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By Baroness Smith of Llanfaes
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The time for petty delay is over: we should build the Holocaust Memorial next to Parliament

4 min read

This week the Bill that will finally see the UK catch up with the USA and our European neighbours by agreeing to build a proper Holocaust Memorial, will come back to the House of Commons for a vote.

And yet, despite cross-party support, we can expect to hear all sorts of well-rehearsed lines about why a decade-long wait for the site to be built should be delayed even further.
We will be told how now is not the right time, or that the memorial and learning centre’s location next to Parliament is wrong and would be better suited elsewhere, and we will hear claims that security will be put “at risk” next to one of the most secure buildings in the world.
The problem is, with each day that passes, we get closer to forgetting the reasons for why it needs to be built in the first place.
Just last week, Victoria Tower Gardens – the site where politicians from all sides agree the new memorial should sit - hosted the annual Yom HaShoah event to commemorate the victims of the Holocaust.

One look at the proximity of the ceremony to the mother of parliaments, with all its symbolism, shows why the location is perfect.
Parliament and the values of our democracy played an important role in ultimately defeating the hate that herded millions of people onto cattle trucks and systematically murdered them in the most brutal way.
But we mustn’t forget that the Holocaust did not begin and end with the death camps. It drew on centuries of Jew hate; it relied on centuries old antisemitic tropes, and it came to pass because many people stood silently by as Nazi hate festered and grew.

That growth started with attacks on Jewish businesses, with demands for boycotts of Jewish products, with Jewish students being excluded from universities and with Jews violently target in the street, in their community spaces, workplaces and even in their homes.
No wonder as we paused this year to remember Yom HaShoah, many of us did so with an added unease and growing sense of foreboding.
Here we are in 2024 with the same Jew hate again filling our streets, online spaces, and our politics across much of the Western world just as it did in the 1930s and 40s.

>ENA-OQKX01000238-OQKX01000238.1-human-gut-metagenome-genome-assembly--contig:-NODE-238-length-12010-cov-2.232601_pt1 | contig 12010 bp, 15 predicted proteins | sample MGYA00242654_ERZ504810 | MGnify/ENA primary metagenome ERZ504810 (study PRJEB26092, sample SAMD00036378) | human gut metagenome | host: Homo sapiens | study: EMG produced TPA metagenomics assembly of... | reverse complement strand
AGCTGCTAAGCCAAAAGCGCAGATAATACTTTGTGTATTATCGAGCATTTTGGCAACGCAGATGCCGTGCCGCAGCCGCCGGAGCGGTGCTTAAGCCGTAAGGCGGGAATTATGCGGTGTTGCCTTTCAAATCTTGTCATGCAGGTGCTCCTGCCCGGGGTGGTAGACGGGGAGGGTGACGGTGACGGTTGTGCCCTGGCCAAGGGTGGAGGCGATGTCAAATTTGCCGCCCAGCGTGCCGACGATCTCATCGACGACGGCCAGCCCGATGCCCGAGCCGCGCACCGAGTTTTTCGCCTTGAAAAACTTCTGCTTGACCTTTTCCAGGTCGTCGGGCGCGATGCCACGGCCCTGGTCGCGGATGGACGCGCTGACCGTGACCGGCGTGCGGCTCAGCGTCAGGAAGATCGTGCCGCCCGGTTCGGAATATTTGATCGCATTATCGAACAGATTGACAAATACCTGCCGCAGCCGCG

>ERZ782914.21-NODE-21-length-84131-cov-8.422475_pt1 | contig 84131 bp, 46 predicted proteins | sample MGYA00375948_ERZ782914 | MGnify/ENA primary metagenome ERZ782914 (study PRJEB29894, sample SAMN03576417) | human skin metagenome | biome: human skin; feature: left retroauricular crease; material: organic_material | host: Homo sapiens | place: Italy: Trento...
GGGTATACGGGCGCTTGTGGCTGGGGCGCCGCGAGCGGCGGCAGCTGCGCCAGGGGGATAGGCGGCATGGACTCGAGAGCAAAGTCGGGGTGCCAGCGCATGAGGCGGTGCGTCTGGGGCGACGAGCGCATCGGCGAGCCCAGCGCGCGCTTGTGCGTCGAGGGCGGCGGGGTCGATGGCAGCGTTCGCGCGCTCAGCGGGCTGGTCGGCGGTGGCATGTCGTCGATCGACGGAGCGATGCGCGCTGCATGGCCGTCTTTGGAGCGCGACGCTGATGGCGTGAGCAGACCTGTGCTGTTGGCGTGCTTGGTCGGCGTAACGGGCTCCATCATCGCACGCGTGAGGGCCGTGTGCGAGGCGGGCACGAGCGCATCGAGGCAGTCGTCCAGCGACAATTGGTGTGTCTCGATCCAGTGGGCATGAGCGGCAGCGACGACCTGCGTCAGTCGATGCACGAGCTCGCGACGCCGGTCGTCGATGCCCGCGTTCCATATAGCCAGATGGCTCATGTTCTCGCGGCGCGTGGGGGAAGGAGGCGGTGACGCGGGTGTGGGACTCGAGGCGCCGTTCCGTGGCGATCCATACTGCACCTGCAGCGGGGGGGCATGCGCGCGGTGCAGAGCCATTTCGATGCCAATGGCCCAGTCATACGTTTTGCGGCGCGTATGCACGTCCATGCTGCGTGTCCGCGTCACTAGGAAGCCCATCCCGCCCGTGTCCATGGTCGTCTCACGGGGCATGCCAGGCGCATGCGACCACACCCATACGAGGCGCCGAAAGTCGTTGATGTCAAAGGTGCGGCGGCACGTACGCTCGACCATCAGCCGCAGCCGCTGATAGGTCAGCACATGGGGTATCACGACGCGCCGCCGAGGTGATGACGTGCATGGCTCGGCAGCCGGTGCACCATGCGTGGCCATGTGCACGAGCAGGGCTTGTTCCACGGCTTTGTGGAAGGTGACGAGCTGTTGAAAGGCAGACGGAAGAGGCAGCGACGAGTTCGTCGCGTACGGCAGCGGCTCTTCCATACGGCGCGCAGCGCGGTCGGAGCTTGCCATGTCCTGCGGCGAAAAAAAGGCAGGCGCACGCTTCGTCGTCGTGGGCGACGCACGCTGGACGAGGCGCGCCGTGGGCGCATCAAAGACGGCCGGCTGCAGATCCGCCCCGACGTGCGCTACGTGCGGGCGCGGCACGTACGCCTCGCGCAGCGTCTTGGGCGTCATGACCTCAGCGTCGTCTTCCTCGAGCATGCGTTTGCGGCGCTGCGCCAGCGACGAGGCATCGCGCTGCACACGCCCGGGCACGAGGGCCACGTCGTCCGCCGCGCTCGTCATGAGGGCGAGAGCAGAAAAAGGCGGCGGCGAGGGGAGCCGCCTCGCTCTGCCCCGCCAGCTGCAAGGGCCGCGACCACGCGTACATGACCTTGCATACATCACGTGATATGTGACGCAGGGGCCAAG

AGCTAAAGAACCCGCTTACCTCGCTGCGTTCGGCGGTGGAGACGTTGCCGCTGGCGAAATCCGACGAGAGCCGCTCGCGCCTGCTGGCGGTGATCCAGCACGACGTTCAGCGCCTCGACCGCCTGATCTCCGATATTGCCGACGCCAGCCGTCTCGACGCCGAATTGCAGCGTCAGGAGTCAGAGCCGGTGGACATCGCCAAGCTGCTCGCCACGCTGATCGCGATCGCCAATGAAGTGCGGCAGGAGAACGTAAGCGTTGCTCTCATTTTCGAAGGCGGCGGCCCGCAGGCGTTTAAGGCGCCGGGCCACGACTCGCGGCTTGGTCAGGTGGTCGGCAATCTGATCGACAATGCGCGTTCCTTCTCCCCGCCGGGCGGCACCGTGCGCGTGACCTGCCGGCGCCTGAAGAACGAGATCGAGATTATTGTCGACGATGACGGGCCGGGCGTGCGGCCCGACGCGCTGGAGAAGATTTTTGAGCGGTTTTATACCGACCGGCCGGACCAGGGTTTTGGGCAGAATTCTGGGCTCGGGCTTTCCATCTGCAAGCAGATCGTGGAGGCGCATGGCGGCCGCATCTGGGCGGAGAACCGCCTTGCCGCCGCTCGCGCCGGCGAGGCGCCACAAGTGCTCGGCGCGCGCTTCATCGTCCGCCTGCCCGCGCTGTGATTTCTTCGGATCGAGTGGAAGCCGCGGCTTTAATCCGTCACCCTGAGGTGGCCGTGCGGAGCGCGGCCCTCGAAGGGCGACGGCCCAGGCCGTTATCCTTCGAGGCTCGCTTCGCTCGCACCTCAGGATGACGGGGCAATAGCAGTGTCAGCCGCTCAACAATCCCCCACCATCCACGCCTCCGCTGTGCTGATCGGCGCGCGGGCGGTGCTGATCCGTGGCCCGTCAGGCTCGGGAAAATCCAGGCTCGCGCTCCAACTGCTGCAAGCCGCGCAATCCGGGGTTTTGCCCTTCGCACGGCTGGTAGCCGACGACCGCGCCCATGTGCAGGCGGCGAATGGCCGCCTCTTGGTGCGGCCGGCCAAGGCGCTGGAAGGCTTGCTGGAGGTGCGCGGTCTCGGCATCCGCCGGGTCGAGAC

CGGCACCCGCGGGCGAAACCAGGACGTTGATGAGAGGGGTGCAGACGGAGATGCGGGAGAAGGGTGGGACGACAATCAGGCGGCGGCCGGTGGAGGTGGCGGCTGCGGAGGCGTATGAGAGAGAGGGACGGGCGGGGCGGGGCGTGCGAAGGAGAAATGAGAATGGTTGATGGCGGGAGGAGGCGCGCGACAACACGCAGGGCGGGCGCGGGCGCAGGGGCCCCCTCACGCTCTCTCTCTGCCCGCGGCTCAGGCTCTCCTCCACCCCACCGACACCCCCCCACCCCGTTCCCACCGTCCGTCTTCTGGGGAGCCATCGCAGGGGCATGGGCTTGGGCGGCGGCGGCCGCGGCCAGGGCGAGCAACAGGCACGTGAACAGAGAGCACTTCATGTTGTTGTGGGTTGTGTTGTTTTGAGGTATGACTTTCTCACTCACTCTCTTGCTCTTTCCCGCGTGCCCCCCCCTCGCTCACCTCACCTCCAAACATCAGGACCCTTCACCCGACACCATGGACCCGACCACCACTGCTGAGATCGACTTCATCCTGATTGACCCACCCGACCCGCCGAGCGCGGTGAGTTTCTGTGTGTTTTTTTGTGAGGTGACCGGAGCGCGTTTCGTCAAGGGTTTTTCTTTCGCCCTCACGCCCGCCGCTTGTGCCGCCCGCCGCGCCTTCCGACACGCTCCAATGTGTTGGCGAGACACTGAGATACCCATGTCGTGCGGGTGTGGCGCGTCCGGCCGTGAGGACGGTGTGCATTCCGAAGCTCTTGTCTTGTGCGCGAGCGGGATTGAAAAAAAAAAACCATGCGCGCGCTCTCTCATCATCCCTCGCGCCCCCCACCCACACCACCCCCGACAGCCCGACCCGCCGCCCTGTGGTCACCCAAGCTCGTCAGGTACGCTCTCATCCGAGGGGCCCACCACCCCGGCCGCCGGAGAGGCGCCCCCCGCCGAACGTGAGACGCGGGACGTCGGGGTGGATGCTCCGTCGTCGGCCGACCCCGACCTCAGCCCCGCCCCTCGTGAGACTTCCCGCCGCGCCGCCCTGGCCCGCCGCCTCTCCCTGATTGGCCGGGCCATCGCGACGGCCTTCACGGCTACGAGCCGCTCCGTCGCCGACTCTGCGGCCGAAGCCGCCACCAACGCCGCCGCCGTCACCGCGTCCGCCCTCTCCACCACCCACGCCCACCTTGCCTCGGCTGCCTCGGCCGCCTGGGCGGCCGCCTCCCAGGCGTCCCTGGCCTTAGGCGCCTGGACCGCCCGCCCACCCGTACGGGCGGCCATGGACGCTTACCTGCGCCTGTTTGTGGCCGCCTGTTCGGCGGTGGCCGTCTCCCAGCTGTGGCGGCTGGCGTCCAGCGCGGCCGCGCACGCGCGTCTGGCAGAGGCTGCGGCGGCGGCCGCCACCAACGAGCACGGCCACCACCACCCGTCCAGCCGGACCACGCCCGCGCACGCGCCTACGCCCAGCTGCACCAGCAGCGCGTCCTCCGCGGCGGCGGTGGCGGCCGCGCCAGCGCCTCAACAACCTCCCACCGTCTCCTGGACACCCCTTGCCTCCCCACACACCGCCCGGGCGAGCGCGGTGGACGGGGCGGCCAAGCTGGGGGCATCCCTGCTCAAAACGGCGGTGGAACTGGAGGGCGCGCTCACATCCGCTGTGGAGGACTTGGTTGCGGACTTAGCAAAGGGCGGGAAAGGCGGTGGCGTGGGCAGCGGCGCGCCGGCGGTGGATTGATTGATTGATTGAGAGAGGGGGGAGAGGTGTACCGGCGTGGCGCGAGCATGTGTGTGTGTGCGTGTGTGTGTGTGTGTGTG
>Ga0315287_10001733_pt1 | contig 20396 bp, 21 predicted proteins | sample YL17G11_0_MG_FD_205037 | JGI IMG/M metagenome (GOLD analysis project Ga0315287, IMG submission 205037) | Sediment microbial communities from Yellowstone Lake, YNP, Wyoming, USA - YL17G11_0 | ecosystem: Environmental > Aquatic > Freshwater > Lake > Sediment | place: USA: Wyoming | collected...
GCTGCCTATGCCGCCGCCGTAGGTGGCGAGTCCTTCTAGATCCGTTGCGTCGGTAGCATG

As then, Jewish students are being targeted on campuses, calls for death to Jews and genocidal chants have become the norm on marches, Jewish patients report mistreatment in hospitals and there are calls to boycott Jewish goods and products.

Jewish venues and places of worship have been attacked, Holocaust memorials have been graffitied or, as in the case here in London, have been covered over to protect them!
Today’s demonstrators use the symbols and language of the Holocaust to intimidate Jewish fellow-citizens and our online spaces have become a cesspit of Nazi and Soviet era antisemitic propaganda. Elsewhere, others demand Jews pick a side; either you are a good Jew or bad Jew.
All of this is a chilling reminder that the lessons of the Holocaust are as relevant today, perhaps more so, as they ever were. We are not living in Nazi Germany, but we are living in a country where parents think twice about whether their children should wear clothing that identifies them as Jewish. A country where many British Jews say they feel less safe than at any point in their lives.

The question we must ask ourselves then is, do we want to have this important beacon of tolerance built, while we still have a country where the overwhelming majority of its people want Britain to be a place of understanding and equality?
Or do we want to delay and hope that the rising hatred and attacks does not lead to the whole project being scrapped all together?
The time for petty delay is over, let’s build it and honour our promise to the survivors - never to forget.

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